There is without doubt a case to be made for learning speific aspects of human psychology and applying them to help people to get the benefit out of a product. For example, looking through the Helix Design Centre projects, I was struck by their work to improve participation on bowel cancer home screening tests.

Making that process a little more ‘addictive’ — or at least decreasing the activation energy so that people actually do it, seems an eminantly valid use of persuasive design. Building in a positive feeling into that so bowel cancer can be treated effectively. Using what we’ve learnt from highly successful human motivation and psychology projects to improve vital services.

Distorted motivation

However, the problem is that with all the big addictive apps of the day, the ad revenue model distorts the design into something wholly more sinister. The Facebook like isn’t inherently a bad thing, in the same way that nicotine is. But the working that go on behind and try to sell

If you’ve never made a Facebook ad, I’d encourage you to try it out (but not publish!) I’ve often thought if people knew how much data Facebook scraps from you and how accurately you can target adverts, they would realise they’re not the customers of Facebook, they’re the product.

This article, and others like it, hopefully signal the end of the era of having our data harvested more or less without our consent to create trillions of pounds. It only leads to companies motivated to make the sole aim of their product to capture our attention. Literally capture it like a poacher and sell it to the highest bidder.

Political click bait

Perhaps the most imporant connection the article made was between political sensationalism and attention grabbing phone apps. Looking at some of the big, unexpected political moves in recent years: Trump, Brexit, Corbyn and Sanders, it’s easy to see how the click bait five-second-attention-span articles sporn political sensationalism. The sensational and simplified is all people have time for scrolling through a Twitter newsfeed. It has resulted in events that certainly succeed in grabbing our attention but don’t seem to be moving in a direction of honestly improving anyone’s lives.

Which makes total sense when you consider the conditions we need to make informed choices on complex issues. We need time and space to connect to ourselves and allow the nuances to play around in our head until an intuitive sense of what is important to ourselves and those around us arises. We need time alone. We need time to discuss things over and get feedback from friends.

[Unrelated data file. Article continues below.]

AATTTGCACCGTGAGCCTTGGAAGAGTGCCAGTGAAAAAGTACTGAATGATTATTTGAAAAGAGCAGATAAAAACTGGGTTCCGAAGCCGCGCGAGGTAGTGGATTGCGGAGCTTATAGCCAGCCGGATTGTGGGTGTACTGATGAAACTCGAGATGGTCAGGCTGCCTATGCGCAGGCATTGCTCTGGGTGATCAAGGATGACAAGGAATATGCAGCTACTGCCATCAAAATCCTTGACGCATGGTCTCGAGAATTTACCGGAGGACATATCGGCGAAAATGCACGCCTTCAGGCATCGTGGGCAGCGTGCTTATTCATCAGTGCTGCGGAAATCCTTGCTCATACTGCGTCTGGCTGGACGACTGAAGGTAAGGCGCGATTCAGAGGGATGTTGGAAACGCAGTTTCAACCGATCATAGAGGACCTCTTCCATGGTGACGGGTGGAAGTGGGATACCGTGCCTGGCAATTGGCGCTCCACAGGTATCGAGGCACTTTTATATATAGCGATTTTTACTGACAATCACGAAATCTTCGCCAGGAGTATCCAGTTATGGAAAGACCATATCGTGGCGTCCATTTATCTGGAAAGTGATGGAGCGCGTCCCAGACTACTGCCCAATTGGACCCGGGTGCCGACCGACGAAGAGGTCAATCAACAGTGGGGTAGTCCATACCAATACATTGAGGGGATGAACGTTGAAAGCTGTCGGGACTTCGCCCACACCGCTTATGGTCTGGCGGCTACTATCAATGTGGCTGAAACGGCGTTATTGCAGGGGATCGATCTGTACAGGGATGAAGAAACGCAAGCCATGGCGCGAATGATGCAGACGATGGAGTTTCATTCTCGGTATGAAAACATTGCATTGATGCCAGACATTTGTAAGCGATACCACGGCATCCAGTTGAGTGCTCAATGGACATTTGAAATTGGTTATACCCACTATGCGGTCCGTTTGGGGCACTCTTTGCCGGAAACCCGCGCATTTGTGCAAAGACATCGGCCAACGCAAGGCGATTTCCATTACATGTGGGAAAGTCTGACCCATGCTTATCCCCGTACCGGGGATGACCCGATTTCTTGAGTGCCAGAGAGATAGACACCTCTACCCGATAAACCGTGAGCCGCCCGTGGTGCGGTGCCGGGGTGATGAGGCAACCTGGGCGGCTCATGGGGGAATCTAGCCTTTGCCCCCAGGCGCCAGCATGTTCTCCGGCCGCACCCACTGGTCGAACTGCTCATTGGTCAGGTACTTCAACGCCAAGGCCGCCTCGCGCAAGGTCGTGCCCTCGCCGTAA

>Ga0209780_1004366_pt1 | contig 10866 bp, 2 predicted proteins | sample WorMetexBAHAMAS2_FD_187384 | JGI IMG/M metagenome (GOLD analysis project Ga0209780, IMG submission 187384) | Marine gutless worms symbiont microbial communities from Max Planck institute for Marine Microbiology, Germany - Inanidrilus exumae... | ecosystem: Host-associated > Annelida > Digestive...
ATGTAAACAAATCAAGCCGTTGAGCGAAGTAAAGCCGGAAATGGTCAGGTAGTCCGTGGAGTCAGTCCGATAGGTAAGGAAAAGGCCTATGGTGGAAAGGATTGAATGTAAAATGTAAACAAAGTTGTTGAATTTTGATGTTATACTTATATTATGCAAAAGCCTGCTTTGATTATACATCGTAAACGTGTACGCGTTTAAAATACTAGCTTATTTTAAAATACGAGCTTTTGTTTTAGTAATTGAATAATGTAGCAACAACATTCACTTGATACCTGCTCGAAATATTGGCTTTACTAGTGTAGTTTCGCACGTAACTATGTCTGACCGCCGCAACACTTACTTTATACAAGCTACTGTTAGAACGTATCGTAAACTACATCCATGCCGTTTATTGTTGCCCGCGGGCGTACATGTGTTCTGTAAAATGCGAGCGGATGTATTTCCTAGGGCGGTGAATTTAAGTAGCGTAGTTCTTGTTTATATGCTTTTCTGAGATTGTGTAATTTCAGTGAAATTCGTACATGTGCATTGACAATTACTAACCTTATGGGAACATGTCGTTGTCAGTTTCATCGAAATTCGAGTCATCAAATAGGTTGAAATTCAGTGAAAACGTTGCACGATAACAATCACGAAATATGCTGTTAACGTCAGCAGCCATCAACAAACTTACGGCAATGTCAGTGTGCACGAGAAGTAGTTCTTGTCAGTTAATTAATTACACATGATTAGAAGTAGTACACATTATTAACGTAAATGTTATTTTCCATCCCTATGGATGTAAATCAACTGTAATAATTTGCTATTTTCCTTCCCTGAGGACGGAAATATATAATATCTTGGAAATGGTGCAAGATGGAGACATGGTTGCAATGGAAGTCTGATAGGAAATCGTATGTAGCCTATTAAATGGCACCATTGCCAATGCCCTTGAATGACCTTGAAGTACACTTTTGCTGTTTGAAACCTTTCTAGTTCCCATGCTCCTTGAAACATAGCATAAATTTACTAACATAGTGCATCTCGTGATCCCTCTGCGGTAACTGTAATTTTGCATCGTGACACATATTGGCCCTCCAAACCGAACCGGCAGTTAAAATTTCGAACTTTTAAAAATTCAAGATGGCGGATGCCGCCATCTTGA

What we don’t need is a distraction every 5 minutes. People with young children often comment it’s impossible to get anything done because you’re being interrupted so often you can’t get stuck into a task. It strikes me that constantly messaging or being sucked into a Facebook vortex would have a similar effect you just don’t get to have children at the end.

Riddle’s diary

Our love of social media reminds me of what Mr. Weasley said to Ginny in ‘Harry Potter and the Chamber of Secrets’:

“Never trust anything that can think for itself, if you can’t see where it keeps its brain.”

For those that haven’t read it, Ginny finds an old diary and begins writing all her hopes and fears in it, not realising that it actually contains part of the soul of the darkest wizard of all time, Voldemort. He listens and sympathises with her, before starting to possess her and make her, for example, slaughter chickens and paint blood on the walls.

How like Ginny are we? Confiding our innermost thoughts to to a seemingly harmless screen, unaware that a megalomaniac comapany is at the other end using that data to manipulate us? Do we also have large periods of our life we don’t have full control of what we’re doing, waking up with a vague sense of unease after binge watching Netflix?

Animism in app design

I found a fascinating, new and relevant way of looking at this problem listening to ‘Magic and the Machine’ by David Abram. He makes the point that our deep need to find connection in the apps we use, a major underlying motivation behind all social media, stems from our instinsic understanding that inanimate objects are animate and have something to tell us.

Developed when we lived deeply within nature, it was a survival benefit to develop the focus and understanding that listening to the forest could bring. Stripped out of that we find excitement and possibility in the alive-ness of our notifications and the voice of Siri but will be ultimately disappointed as we are merely connecting within the realm of human experience, not the deep wisdom of otherness found in rocks and rivers.

If this all sounds totally crazy, I’d really recommend taking the time to listen to it in his words before designing your next voice UI.

Sarah Hutchinson

Written by

Hi! I’m User Experience Designer and budding Yoga Teacher passionate about benefiting society. I also write here: travellinginsideandout.wordpress.com